Sunday, October 28, 2007

Tour Over. And Out. And Susan Hoffman Watts.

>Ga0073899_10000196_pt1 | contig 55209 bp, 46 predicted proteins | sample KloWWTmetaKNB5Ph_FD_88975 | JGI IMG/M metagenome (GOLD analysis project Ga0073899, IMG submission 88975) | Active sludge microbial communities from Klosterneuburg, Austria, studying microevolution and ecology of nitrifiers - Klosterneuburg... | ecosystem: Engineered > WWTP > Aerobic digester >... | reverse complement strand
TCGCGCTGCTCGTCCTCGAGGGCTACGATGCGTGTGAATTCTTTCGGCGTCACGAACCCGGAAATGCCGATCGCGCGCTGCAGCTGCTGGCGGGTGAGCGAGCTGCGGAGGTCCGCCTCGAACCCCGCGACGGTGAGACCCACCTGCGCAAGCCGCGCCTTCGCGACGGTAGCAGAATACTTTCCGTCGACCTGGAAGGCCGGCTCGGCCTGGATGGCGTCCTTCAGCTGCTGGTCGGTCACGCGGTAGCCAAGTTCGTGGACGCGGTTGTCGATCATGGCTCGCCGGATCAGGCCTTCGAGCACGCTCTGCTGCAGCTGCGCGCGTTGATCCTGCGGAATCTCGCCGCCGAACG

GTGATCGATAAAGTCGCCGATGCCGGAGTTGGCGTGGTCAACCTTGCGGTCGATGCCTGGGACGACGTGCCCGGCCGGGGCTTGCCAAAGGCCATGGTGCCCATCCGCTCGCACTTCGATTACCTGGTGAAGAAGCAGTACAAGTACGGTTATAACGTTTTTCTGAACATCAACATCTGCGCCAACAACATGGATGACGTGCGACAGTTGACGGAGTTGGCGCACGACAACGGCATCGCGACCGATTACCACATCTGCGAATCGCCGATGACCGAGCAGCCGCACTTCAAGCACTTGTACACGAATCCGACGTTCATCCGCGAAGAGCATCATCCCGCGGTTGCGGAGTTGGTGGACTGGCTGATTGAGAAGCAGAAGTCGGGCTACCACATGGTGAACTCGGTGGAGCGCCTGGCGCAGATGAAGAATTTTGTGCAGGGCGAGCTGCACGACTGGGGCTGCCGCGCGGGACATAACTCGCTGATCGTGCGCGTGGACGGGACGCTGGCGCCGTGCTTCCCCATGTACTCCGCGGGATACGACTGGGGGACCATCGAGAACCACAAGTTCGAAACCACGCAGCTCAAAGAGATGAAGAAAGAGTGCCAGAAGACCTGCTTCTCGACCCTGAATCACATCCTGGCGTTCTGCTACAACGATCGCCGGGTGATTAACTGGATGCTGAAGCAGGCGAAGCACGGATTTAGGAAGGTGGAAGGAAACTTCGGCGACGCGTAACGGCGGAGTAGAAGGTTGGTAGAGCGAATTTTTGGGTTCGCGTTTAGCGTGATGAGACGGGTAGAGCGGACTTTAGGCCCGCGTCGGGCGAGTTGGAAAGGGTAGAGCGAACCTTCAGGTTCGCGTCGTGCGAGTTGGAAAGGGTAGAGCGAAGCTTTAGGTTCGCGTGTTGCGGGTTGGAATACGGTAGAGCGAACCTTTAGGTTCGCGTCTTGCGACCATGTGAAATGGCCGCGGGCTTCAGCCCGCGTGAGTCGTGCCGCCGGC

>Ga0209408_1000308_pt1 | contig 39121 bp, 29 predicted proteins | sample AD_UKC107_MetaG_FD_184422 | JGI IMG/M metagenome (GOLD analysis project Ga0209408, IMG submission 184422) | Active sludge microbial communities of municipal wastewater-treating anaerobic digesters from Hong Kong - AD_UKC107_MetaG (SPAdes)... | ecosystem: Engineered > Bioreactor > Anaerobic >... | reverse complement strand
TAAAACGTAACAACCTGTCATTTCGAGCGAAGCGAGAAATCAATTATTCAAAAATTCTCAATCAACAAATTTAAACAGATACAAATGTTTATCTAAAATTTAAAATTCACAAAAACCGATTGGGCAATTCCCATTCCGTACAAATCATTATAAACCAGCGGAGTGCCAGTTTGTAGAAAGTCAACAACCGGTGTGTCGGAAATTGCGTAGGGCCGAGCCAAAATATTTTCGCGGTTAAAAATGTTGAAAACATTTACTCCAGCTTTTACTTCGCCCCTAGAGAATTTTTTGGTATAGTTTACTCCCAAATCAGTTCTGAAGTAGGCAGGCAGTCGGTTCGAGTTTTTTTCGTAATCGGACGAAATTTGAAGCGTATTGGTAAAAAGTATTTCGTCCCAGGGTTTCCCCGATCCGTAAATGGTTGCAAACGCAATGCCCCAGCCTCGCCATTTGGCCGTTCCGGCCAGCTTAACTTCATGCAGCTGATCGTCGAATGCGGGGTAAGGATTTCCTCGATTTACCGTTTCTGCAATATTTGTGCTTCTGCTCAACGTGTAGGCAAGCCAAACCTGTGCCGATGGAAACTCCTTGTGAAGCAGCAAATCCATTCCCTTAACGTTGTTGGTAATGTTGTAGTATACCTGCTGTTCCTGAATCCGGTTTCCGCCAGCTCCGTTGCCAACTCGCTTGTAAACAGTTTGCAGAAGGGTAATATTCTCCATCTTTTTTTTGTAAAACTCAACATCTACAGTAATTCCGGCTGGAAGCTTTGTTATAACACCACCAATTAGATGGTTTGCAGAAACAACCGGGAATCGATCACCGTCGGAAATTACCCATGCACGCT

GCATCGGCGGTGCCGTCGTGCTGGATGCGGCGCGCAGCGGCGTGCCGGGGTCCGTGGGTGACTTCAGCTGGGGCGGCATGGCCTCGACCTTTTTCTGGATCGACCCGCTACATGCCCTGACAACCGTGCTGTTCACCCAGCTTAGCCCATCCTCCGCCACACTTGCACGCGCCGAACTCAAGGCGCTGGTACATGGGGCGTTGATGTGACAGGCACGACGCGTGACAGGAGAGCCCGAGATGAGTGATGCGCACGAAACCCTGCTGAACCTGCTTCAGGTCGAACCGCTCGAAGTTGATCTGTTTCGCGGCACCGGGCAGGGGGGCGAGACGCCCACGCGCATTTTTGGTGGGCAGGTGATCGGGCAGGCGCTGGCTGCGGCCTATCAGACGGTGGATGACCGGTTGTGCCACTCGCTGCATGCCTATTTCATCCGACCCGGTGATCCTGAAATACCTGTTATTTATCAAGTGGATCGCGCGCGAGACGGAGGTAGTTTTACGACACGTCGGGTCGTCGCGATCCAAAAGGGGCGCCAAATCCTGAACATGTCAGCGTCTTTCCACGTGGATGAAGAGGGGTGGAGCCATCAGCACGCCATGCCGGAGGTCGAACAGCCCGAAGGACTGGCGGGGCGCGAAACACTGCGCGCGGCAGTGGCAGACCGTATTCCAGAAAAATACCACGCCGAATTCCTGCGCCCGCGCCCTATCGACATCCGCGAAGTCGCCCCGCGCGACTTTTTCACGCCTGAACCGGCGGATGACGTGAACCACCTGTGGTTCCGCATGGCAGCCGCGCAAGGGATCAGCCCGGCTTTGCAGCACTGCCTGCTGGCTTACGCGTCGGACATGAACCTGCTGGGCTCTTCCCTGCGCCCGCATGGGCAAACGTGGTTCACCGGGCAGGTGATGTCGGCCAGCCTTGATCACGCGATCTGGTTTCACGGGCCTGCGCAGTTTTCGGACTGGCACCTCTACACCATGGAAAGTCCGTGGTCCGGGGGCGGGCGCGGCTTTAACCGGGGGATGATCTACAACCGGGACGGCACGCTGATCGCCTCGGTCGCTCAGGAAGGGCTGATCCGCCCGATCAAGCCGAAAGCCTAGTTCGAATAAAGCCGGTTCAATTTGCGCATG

Home at last after a week with Yale Strom and the Eldridge Street Klezmer Tour in upstate New York. It was a blast... I got to play with some of the best musicians in the Klezmer scene, many of whom I had not really crossed paths with before. Like my buddy Mark Rubin says - for a musician, what is important is not the gig... it's the hang, the chance to be with other musicians sharing similar interests and a similarly warped sense of musicians humor. For me, being on stage watching ex-Klezmatic Alicia Svigals treat her violin as an amplified rock instrument in the context of a Bukovina Jewish fiddle tune was equivalent to a year studying in a music conservatory.The winner of the 2007 Eldridge Street Klezmer Tour "Miss Popularity" award goes to Miss Susan Watts, trumpeter extraordinaire and general all-around party animator/animal/vegetable/mineral. She sings, she blows horn, but let this woman in front of a mike and she turns into a dadaist version of Sarah Silverman meets Miles Davis. Folks, this is a case of nature, not nurture. Or both. Susan's Grandfather was Jacob Hoffman, the 1920s Philadelphia klezmer bandleader whose klezmer xylophone solos appeared on many of the early klezmer reissue CDs. her Mom, Elaine Hoffman Watts, just won the 2007 National Endowment for the Arts Heritage Award for her preservation of the old klezmer drumming style.Susan grew up in a family atmosphere full of music, and she developed monster chops which, happily, she now applies to Jewish music instead of serving evil. Other interesting facts: she can eat horrible Litvak sweet gefilte fish, claiming she will eat "any Jewish food." Not even other Jews will eat "any" Jewish food. Ewwww. Here's a shakey bit of video taken during a sound check (in an acoustic hall without a sound system in Rockchester, NY) that illustrates the level of energy Susan can generate in her music: That's a pretty dangerous level of energy.Winner of the "Zen Tranquility" Award goes to Barry Mitterhoff, the mandolinist who often is seen playing in company of Jorma Kaukonen in the present line up of the legendary blues group Hot Tuna. Barry has exquisite taste - which is helpful when you are a mandolinist - and can spice up a slow Jewish hora with just the right amount of brazillian pepper or a discrete jazz chord. Barry plays a Gibson F-5 mandolin - a bit of wood and metal that is worth more than most family cars these days. That little instrument has a huge voice like... um... Susan Watts? (If anybody out there has a similar Gibson F-5 or, preferably, an oval holed Gibson F-4 that they would like to donate to me, for free, of course, please email me.The view from my battle station on stage. Rom accordion player Peter Stan and Barry Mitterhoff are lontgtime associates of Yale Strom and were always a rock-solid rythym section right on top of the shifting, improvised set list that morphed into a different show each night. The tsimbl seen is on loan from Pete Rushevsky, and is a small Romanian tsambal mic that was strung with uncomfortably soft phosphor-bronze strings... driving me nearly insane. I am now actually grateful for the steel strung tsambal I have at home - an instrument you can whack the hell out of and still call it a C minor chord.I've been off the road for almost a week... back in the Big City after a bit of exile in the boonies... and dang. I miss them already.

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